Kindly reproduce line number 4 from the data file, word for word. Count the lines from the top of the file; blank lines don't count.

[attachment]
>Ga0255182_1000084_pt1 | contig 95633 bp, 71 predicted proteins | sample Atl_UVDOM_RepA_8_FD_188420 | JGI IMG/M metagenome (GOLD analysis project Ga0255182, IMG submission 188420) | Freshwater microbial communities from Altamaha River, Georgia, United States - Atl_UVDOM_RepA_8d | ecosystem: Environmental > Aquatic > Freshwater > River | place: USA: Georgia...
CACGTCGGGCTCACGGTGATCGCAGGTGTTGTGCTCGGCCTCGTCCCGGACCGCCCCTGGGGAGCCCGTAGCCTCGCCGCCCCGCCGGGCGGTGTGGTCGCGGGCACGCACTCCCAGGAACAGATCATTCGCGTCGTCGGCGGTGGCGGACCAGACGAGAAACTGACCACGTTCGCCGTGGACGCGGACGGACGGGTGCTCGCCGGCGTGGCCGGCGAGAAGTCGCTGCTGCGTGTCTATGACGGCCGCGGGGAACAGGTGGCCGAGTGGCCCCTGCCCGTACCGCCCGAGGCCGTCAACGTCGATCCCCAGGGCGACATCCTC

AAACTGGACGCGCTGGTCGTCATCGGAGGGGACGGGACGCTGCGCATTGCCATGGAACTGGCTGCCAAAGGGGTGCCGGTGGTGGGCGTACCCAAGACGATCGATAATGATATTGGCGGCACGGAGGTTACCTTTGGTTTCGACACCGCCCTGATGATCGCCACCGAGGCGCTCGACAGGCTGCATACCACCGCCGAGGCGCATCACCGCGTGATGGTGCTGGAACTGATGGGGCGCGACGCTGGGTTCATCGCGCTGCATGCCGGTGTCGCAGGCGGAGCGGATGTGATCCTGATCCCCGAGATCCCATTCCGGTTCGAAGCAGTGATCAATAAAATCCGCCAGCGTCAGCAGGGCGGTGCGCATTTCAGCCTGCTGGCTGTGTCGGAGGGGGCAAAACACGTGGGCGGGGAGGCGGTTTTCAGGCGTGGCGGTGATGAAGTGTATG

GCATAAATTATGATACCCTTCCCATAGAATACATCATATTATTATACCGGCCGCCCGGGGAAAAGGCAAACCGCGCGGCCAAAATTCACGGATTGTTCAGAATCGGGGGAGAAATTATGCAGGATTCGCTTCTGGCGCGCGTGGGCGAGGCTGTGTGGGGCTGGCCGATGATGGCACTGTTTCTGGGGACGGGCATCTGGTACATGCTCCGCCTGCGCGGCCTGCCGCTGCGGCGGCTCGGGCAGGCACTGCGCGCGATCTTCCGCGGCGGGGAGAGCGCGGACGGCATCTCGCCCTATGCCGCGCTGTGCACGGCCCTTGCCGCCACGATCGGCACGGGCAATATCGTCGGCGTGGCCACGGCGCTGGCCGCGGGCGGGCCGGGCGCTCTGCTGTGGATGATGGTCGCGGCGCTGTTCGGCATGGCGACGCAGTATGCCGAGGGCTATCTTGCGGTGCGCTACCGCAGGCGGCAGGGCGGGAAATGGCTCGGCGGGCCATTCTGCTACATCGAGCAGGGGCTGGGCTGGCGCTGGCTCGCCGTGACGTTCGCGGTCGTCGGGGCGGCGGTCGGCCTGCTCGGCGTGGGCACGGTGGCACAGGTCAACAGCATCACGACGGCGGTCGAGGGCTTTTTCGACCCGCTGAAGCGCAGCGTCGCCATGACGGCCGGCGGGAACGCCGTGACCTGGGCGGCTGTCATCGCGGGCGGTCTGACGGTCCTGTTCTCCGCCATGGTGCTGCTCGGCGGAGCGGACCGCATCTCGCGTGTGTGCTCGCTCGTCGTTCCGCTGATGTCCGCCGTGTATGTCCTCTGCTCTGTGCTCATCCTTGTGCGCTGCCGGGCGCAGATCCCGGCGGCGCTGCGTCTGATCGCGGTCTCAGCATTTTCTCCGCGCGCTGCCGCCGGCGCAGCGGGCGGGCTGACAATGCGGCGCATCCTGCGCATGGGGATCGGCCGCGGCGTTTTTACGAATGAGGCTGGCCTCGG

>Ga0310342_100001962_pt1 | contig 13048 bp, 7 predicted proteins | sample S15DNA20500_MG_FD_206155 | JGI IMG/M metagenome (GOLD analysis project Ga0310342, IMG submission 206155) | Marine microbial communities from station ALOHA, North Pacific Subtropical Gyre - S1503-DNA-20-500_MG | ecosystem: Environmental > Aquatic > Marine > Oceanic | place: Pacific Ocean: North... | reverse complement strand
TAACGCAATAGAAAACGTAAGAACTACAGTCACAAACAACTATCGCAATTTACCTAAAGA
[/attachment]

GCATAAATTATGATACCCTTCCCATAGAATACATCATATTATTATACCGGCCGCCCGGGGAAAAGGCAAACCGCGCGGCCAAAATTCACGGATTGTTCAGAATCGGGGGAGAAATTATGCAGGATTCGCTTCTGGCGCGCGTGGGCGAGGCTGTGTGGGGCTGGCCGATGATGGCACTGTTTCTGGGGACGGGCATCTGGTACATGCTCCGCCTGCGCGGCCTGCCGCTGCGGCGGCTCGGGCAGGCACTGCGCGCGATCTTCCGCGGCGGGGAGAGCGCGGACGGCATCTCGCCCTATGCCGCGCTGTGCACGGCCCTTGCCGCCACGATCGGCACGGGCAATATCGTCGGCGTGGCCACGGCGCTGGCCGCGGGCGGGCCGGGCGCTCTGCTGTGGATGATGGTCGCGGCGCTGTTCGGCATGGCGACGCAGTATGCCGAGGGCTATCTTGCGGTGCGCTACCGCAGGCGGCAGGGCGGGAAATGGCTCGGCGGGCCATTCTGCTACATCGAGCAGGGGCTGGGCTGGCGCTGGCTCGCCGTGACGTTCGCGGTCGTCGGGGCGGCGGTCGGCCTGCTCGGCGTGGGCACGGTGGCACAGGTCAACAGCATCACGACGGCGGTCGAGGGCTTTTTCGACCCGCTGAAGCGCAGCGTCGCCATGACGGCCGGCGGGAACGCCGTGACCTGGGCGGCTGTCATCGCGGGCGGTCTGACGGTCCTGTTCTCCGCCATGGTGCTGCTCGGCGGAGCGGACCGCATCTCGCGTGTGTGCTCGCTCGTCGTTCCGCTGATGTCCGCCGTGTATGTCCTCTGCTCTGTGCTCATCCTTGTGCGCTGCCGGGCGCAGATCCCGGCGGCGCTGCGTCTGATCGCGGTCTCAGCATTTTCTCCGCGCGCTGCCGCCGGCGCAGCGGGCGGGCTGACAATGCGGCGCATCCTGCGCATGGGGATCGGCCGCGGCGTTTTTACGAATGAGGCTGGCCTCGG